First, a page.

Dog Owners Aren’t Looking for Trouble

Re: July 11 reader comments about “Hot Take: Is Oakwood Park Going to the Dogs?”

I have lived two blocks from Oakwood Park for 30 years and visit daily with my dog. Most of the dog owners walk to Oakwood, and thus we are all neighbors.

We usually bring dogs in the morning and late afternoon, when often no one else is using the park. Everyone I’ve seen is extremely conscientious about picking up after their dogs. I and others were happy to pay $100 for a tag that helped support park maintenance. I don’t think dog owners want to be at the park when organized social events or sports like youth soccer or kickball are in play. This just needs to be posted. The dogs and owners are just happy to be outdoors and enjoying the park together.

In a world where we all have a lot of stress, an hour playing outside with your dog and meeting your neighbors is a wonderful thing. All of these dogs and people walk to the park. They live nearby and it’s their park too. I’m hoping we can find a way for all groups to enjoy the park. No dog owner that I know has ever supported making Oakwood a dog park. We only want hours to be with our dogs when the park is not otherwise being used.

Daniel Samakow

Market Sales Pitch Ignores Noise, Traffic & Parking

Re: “Kim’s Market Saga Resumes: Convenience store near Venice Canals would become an indoor-outdoor restaurant,” News, July 11

So not many neighborhoods would take issue with a corner market becoming a restaurant. Really? Maybe you should have actually taken a look at what Tesuque Village Market (formerly Kim’s Market) owner Tezuke LLC has submitted to the city Planning Department before you just praise their “local bodega” concept and repeat their sales pitch.

This will be a 43-seat restaurant, with 18 of those seats in an open-air patio right up against residential properties. There will be no parking, and the plans make it clear that the restaurant will be accessible from the Ocean Avenue side where people being dropped off and picked up will block traffic. There is no indication that they plan to restrict their hours so that neighbors aren’t continually bothered by the resulting traffic and noise until 2 a.m. seven nights a week.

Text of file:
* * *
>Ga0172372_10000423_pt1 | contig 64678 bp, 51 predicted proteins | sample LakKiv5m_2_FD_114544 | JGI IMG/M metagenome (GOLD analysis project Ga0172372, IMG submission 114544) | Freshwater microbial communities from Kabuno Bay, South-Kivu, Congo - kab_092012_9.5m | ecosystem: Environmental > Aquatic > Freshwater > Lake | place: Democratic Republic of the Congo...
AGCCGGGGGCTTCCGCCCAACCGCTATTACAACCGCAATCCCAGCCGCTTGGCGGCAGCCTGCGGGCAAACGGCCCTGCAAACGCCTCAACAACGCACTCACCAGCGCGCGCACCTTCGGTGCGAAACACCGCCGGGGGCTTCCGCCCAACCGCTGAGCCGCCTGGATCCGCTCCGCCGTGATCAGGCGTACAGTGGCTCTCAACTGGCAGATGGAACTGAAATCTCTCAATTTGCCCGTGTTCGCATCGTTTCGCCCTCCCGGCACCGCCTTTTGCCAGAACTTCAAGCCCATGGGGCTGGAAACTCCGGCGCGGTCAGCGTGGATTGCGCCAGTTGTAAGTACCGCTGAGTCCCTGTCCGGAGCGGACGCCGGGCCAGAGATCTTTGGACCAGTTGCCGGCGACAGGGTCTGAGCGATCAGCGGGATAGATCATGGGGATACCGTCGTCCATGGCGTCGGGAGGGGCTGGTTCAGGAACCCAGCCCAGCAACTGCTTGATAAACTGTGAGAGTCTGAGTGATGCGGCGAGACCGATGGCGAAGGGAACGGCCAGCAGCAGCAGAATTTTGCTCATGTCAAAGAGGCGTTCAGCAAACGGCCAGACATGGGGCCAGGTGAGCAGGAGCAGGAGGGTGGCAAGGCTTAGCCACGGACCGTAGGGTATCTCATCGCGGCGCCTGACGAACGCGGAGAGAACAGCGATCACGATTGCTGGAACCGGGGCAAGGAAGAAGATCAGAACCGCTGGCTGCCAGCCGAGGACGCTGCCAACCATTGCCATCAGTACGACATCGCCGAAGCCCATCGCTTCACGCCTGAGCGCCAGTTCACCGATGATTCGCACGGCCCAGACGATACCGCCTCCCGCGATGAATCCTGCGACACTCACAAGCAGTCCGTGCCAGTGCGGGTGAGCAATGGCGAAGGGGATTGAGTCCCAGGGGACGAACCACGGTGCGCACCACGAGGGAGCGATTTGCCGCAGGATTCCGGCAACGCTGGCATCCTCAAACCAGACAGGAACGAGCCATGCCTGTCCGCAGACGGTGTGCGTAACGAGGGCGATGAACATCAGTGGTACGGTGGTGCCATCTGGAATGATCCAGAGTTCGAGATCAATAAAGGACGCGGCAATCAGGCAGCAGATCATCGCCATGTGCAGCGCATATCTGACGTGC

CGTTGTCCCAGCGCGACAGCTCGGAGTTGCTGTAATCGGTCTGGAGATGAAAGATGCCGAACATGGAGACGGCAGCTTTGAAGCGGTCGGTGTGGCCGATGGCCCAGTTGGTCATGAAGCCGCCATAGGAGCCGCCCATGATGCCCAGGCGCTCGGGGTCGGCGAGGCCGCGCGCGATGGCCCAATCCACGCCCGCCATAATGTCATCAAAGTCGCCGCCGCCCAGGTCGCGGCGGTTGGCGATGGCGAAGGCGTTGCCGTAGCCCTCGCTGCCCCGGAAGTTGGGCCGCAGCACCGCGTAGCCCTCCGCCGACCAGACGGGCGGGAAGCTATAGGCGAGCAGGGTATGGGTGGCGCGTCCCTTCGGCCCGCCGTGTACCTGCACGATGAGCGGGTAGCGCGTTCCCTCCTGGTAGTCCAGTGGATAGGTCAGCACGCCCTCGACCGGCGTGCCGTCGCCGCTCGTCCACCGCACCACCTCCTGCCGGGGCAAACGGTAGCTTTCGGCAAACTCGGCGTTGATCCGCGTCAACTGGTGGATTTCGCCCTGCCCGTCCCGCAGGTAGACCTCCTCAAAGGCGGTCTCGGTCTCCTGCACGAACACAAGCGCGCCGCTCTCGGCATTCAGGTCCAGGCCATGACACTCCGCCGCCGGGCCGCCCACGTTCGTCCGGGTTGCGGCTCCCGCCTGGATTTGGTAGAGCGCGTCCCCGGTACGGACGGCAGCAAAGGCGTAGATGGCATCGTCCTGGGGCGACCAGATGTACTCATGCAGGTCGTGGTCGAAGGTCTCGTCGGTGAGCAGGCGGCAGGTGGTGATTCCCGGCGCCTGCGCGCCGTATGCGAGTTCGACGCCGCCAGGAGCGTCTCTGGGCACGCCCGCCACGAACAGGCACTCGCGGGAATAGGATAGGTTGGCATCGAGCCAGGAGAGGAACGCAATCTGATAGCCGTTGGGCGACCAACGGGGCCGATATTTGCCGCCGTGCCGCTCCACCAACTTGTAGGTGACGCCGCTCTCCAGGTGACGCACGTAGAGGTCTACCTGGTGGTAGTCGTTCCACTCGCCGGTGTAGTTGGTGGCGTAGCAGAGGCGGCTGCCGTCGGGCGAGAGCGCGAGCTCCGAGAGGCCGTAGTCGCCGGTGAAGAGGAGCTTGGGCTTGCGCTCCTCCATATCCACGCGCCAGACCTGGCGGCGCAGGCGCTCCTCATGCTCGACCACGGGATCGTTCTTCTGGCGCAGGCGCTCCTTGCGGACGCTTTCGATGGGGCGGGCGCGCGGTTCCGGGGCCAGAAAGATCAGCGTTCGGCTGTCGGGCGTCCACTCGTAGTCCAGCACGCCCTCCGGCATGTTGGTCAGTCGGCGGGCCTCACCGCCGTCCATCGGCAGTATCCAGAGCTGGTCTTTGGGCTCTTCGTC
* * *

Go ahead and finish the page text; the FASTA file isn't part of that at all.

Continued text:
In the words of the applicant, “the area has been identified as having an overconcentration of alcoholic beverage licenses” (currently 16 instead of the four allowable by ABC). Yet, also in their own words, “This will not adversely affect community welfare because the use is part of a high resident- and visitor-serving area that attracts a far greater population than resides in the census tract. Since the site is located in a prime neighborhood … a restaurant serving alcoholic beverages is essential for the neighborhood.” They state that “the proposed project is in an area underserved by restaurants.” Once again: Really?

According to Tezuke: “Venice is the second most popular tourist destination in Southern California, yet it has relatively low number of neighborhood restaurants in comparison to other beach communities.” Could this be because restaurants are located in commercial districts and not allowed to make residential neighborhoods unlivable? Tezuke is clearly planning to cater to tourists, so maybe they should have located their so-called neighborhood bodega on Abbot Kinney or Washington boulevards.

Shame on The Argonaut for publishing — as news — a slanted piece that denigrates local residents for fighting to ensure that a company can’t just buy up property and impose noise, traffic and parking problems on us because they think they are entitled to a piece of the tourist market.

Helen Fallon


Re: “The Mayor Who Fell to Earth,” Opinion, July 11

The real issue with L.A. Mayor Eric Garcetti is that he really does not have a voter mandate for anything other than fixing potholes. The author repeats the Garcetti landslide fallacy that “he got an astounding 81% of the vote” in the March 2017 election, but neglects to add the critical context that there was only 20% voter turnout, so 80% of the voters did not vote for Garcetti. Only in the 2022 election will any L.A. mayor be able to claim a voter mandate for anything other than business as usual.

David Holmes

Re: “Trump is Right – The Feds Can and Should Intervene in California’s ‘Disgraceful’ Homeless Crisis,” Hot Take, July 11

Really?! You think Donald Trump has a solution that won’t make this issue worse? Clearly you haven’t been paying attention.


Trump should not give money to L.A. Mayor Eric Garcetti that he will give to the Homeless Industrial Complex — it’s only attracting more homeless from out of state. The federal government owns 45% of land in California, including unused military bases. The Army Corps of Engineers could set up beds, toilets, showers and Wi-Fi on federal land in a week or two and immediately start getting people off the sidewalks.

Travis Binen


Re: The Conclusion of Last Friday’s Police Chase in Venice

Monique DeLoach: Tasing a suspect — what a novel idea. Ohhh … he’s white.